Course structure

The list shown below represents typical modules/components studied and may change from time to time. Read more in our terms and conditions.

Year 1 compulsory modules

Researching and Studying the Social Sciences (40 credits)

This module is designed to introduce students to the study skills required to succeed at university. The module is intended to encourage students to understand the purpose of study skills and to apply, practice and develop these skills on an ongoing basis. The skills section of the module is frontloaded, delivered intensively over an initial period of Foundation level study. Thereafter students must apply the skills acquired to demonstrate learning in social science subjects including Criminology and Politics.

Introduction to Social Inequalities (20 credits)

This module provides an introduction to key social divisions and inequalities in British Society. The module is designed to enable students to apply theory and concepts to explain how social divisions underpin social inequalities and to describe how inequalities intersect.

The Politics of Social Welfare (20 credits)

This module introduces students to key ideas in political and social thought in the context of British Social Welfare Policy development. The module will consider the historical development of British social policy considering these key ideas. This module will encourage students to reflect upon the relevance of theoretical positions in relation to historical welfare policy and citizenship.

Global Challenges and the Social Sciences (20 credits)

This module provides an introduction to key social challenges facing the contemporary world. Drawing upon diverse global contexts the module examines phenomena such as climate change, the legacies of colonialism, the rise of populism and misinformation, and demonstrates the contributions that the social sciences can make to addressing these.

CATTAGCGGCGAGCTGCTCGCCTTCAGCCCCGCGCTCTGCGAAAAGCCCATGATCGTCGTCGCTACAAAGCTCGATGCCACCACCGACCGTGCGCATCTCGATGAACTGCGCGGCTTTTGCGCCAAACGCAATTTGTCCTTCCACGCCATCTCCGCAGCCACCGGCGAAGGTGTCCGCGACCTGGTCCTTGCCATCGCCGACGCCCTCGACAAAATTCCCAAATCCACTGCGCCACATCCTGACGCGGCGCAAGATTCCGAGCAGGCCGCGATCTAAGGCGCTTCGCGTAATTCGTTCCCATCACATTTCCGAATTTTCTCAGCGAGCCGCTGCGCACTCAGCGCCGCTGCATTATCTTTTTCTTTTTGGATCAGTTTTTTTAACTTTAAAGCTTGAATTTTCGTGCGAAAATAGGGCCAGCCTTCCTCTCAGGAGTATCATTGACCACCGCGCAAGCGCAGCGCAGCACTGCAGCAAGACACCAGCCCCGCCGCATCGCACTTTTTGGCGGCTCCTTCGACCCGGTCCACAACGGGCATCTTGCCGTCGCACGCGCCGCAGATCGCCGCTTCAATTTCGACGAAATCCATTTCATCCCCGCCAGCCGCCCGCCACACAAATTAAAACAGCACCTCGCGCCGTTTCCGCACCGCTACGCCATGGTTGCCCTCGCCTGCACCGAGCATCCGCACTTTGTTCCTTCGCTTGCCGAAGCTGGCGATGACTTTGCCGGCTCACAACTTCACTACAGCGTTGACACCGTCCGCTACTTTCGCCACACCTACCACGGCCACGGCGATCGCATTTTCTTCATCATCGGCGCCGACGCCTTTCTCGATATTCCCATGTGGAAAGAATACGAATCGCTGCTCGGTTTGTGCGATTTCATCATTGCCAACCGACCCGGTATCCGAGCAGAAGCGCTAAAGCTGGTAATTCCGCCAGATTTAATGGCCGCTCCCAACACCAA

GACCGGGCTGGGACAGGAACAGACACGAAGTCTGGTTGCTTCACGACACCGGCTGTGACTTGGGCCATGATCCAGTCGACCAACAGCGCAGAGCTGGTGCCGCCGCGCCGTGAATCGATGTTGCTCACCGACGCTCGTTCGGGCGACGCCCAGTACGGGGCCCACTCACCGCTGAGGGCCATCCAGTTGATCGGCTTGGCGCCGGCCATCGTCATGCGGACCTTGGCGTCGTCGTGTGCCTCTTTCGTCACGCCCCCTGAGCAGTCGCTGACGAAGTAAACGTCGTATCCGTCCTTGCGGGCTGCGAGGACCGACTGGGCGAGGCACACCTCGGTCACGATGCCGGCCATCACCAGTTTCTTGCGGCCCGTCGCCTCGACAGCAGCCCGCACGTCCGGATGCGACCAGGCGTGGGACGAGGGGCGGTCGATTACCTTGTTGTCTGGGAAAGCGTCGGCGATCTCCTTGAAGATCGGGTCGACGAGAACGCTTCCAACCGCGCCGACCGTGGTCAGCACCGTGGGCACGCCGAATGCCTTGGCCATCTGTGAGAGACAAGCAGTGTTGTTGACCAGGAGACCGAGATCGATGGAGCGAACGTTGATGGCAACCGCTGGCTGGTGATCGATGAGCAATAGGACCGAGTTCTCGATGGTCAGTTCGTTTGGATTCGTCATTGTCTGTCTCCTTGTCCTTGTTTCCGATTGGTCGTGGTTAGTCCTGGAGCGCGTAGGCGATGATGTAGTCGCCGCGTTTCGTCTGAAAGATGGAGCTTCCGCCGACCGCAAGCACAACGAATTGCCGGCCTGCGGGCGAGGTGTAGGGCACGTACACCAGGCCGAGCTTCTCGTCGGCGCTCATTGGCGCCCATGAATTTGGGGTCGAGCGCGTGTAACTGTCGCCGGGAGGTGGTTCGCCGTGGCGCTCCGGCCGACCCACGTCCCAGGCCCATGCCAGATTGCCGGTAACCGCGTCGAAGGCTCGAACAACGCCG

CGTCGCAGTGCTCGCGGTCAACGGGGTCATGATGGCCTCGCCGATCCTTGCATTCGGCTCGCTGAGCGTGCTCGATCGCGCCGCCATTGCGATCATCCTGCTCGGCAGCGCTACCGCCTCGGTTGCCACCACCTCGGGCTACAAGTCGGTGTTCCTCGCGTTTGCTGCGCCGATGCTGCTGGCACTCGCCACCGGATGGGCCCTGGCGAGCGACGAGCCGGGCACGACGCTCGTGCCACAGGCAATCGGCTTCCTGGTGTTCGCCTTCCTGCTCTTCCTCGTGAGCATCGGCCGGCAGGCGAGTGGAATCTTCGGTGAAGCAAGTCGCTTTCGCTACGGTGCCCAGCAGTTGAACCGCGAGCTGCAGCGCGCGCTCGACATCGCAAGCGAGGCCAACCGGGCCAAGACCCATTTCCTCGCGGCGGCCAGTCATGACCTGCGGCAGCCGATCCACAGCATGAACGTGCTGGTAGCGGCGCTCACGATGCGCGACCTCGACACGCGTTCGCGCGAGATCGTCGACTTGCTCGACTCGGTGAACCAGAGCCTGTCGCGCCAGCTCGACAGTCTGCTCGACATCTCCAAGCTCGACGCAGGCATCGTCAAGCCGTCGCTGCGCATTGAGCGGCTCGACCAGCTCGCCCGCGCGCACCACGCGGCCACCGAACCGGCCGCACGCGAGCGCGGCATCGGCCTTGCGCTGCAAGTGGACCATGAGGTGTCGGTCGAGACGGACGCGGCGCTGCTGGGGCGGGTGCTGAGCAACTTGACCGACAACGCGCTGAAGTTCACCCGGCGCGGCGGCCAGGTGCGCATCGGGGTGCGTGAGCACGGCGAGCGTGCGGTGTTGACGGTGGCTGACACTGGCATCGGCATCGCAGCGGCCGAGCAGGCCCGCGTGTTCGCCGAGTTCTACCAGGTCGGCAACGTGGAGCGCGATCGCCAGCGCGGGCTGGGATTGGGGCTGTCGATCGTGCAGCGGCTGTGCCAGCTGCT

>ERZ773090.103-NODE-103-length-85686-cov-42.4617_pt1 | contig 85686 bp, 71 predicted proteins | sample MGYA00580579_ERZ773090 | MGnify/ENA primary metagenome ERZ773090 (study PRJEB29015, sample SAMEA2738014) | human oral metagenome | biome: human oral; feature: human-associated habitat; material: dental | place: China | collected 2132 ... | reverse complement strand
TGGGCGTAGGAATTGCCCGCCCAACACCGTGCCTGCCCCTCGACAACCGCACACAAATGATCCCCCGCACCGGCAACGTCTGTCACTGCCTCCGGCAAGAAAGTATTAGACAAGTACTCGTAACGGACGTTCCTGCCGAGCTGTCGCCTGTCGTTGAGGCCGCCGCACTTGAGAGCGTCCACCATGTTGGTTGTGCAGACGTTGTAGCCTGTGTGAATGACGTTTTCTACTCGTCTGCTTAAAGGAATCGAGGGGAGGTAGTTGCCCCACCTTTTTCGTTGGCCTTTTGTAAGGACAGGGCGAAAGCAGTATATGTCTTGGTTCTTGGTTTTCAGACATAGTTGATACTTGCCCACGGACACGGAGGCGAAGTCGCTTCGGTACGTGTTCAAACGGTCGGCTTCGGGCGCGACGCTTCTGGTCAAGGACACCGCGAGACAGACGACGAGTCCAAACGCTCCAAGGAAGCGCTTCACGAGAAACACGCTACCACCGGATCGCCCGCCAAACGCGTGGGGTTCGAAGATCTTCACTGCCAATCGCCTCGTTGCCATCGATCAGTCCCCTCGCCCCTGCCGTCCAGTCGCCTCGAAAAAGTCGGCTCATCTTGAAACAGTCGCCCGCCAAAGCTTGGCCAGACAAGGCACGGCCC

Welfare Policy in Action (20 credits)

This module introduces some of the key policy interventions in the context of the welfare state in Britain. This module also explores the role played by the state, the private sector, voluntary/charitable agencies and the informal familial sector in meeting the welfare needs of individuals in contemporary British Society.

Years 2, 3 and 4

If you complete this year successfully, you would be expected to progress onto one of our three-year undergraduate degrees. The list of approved degrees you could choose is below. Please visit the course pages for details about the course content you would study:

School of Sociology and Social Policy

School of Politics

School of Law

School of Education

School of Healthcare

Lifelong Learning Centre

Learning and teaching

We use a variety of teaching and learning methods on this course, including lectures, seminars and workshops. You’ll study independently as well, which helps you develop your research and critical skills. This will prepare you for taught sessions where you will take an active part in discussions and group work.

To help you in your independent study, we offer a range of facilities including designated study spaces for independent and group work, PC clusters, free Wi-Fi across campus and four libraries with almost 3 million books and journals for you to use.

On this course you’ll be taught by our expert academics, from lecturers through to professors. You may also be taught by industry professionals with years of experience, as well as trained postgraduate researchers, connecting you to some of the brightest minds on campus.